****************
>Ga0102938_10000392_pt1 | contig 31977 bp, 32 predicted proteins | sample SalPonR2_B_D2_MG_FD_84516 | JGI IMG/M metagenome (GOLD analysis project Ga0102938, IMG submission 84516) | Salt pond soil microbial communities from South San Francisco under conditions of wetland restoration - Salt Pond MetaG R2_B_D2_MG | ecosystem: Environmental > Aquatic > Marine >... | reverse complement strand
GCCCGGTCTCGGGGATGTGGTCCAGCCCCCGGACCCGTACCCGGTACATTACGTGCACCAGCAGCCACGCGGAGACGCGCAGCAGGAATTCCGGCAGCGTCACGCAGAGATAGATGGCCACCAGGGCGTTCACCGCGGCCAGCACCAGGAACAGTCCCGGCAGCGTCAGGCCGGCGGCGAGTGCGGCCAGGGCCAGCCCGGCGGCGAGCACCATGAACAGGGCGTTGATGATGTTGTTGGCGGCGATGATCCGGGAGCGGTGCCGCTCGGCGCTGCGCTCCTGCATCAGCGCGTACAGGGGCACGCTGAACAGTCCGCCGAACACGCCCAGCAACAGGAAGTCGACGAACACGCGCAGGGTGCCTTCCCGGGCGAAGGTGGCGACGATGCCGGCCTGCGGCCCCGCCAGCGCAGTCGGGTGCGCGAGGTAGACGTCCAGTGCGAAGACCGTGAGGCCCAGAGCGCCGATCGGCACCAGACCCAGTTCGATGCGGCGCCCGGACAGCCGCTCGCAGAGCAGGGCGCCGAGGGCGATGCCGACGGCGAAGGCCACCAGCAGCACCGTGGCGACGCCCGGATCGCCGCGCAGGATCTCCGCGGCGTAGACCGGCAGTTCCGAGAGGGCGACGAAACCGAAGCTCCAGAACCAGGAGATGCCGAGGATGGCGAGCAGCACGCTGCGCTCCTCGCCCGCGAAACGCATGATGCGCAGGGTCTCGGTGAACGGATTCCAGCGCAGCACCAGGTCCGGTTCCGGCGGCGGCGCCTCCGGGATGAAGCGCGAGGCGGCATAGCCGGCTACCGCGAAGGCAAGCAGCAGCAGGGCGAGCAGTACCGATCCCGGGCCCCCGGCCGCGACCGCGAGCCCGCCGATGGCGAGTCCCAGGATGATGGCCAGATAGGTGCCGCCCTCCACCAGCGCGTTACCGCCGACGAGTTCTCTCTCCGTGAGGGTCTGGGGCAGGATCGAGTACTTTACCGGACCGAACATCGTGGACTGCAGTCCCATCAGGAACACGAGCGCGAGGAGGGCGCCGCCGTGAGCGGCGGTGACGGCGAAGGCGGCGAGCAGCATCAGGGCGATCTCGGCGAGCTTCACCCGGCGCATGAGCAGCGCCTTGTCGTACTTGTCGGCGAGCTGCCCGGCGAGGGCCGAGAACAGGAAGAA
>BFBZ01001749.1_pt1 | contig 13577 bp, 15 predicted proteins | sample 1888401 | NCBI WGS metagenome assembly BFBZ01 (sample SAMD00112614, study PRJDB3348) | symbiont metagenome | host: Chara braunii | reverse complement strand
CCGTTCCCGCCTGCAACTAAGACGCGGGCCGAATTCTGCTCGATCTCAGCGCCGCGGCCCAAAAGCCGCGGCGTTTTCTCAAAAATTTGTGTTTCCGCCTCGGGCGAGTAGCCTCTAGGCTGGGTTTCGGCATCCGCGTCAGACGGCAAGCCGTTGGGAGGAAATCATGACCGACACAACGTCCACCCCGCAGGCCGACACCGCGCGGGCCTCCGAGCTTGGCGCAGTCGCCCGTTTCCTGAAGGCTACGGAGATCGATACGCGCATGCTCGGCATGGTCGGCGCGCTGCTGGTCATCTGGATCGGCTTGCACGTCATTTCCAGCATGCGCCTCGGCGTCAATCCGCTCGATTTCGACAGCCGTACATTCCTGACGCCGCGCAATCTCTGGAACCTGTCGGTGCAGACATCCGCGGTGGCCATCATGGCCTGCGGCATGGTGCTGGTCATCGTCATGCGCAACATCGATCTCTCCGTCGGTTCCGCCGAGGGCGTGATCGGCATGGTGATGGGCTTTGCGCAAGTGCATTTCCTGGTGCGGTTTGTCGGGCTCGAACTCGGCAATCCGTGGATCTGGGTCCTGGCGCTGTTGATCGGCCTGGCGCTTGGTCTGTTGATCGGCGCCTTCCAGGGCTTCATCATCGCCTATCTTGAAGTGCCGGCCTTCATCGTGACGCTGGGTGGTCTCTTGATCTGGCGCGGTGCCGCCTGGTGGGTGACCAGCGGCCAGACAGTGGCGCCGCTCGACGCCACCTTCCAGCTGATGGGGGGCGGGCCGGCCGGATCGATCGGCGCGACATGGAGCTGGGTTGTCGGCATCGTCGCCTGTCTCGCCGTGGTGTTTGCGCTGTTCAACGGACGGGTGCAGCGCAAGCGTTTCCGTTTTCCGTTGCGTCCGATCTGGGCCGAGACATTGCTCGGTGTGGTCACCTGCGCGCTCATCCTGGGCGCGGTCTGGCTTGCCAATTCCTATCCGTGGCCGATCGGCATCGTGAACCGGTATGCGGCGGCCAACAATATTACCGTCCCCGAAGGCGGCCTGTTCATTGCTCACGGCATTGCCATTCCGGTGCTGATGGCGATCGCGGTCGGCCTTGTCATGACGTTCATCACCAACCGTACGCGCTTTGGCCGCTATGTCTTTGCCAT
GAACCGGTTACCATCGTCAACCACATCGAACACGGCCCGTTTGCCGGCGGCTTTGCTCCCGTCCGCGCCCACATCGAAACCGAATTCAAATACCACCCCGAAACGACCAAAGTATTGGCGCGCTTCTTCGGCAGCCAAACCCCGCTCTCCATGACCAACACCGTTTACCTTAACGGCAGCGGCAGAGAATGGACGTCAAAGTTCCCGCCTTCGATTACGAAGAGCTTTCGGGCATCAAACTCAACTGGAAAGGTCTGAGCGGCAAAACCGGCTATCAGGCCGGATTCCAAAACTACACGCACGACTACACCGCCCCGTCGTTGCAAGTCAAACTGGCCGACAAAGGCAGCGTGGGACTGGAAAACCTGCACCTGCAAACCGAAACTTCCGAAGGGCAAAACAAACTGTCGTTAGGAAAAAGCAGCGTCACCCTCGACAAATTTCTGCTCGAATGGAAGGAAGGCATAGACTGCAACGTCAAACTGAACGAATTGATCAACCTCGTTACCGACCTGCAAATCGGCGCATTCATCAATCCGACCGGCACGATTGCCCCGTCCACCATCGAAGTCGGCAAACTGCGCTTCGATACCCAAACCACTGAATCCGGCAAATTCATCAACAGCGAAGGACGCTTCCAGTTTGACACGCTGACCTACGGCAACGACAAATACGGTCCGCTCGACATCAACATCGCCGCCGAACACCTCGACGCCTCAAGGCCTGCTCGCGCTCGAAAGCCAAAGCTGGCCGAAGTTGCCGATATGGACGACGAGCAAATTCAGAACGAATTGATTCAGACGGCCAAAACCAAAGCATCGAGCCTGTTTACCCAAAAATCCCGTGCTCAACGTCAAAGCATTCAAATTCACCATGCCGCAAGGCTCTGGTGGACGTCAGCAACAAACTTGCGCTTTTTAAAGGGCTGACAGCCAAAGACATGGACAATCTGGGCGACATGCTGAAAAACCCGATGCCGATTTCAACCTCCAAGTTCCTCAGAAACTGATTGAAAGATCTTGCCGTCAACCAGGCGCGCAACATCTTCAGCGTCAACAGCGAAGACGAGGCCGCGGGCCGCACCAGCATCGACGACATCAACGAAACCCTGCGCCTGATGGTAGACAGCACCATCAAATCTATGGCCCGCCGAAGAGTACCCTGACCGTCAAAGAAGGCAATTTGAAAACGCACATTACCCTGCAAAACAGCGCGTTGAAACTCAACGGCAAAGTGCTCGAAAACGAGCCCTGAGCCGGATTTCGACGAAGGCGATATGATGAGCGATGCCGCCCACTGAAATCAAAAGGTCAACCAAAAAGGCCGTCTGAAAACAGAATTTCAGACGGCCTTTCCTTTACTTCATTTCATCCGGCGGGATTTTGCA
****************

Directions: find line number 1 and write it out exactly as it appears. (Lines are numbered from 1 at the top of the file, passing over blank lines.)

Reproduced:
>Ga0102938_10000392_pt1 | contig 31977 bp, 32 predicted proteins | sample SalPonR2_B_D2_MG_FD_84516 | JGI IMG/M metagenome (GOLD analysis project Ga0102938, IMG submission 84516) | Salt pond soil microbial communities from South San Francisco under conditions of wetland restoration - Salt Pond MetaG R2_B_D2_MG | ecosystem: Environmental > Aquatic > Marine >... | reverse complement strand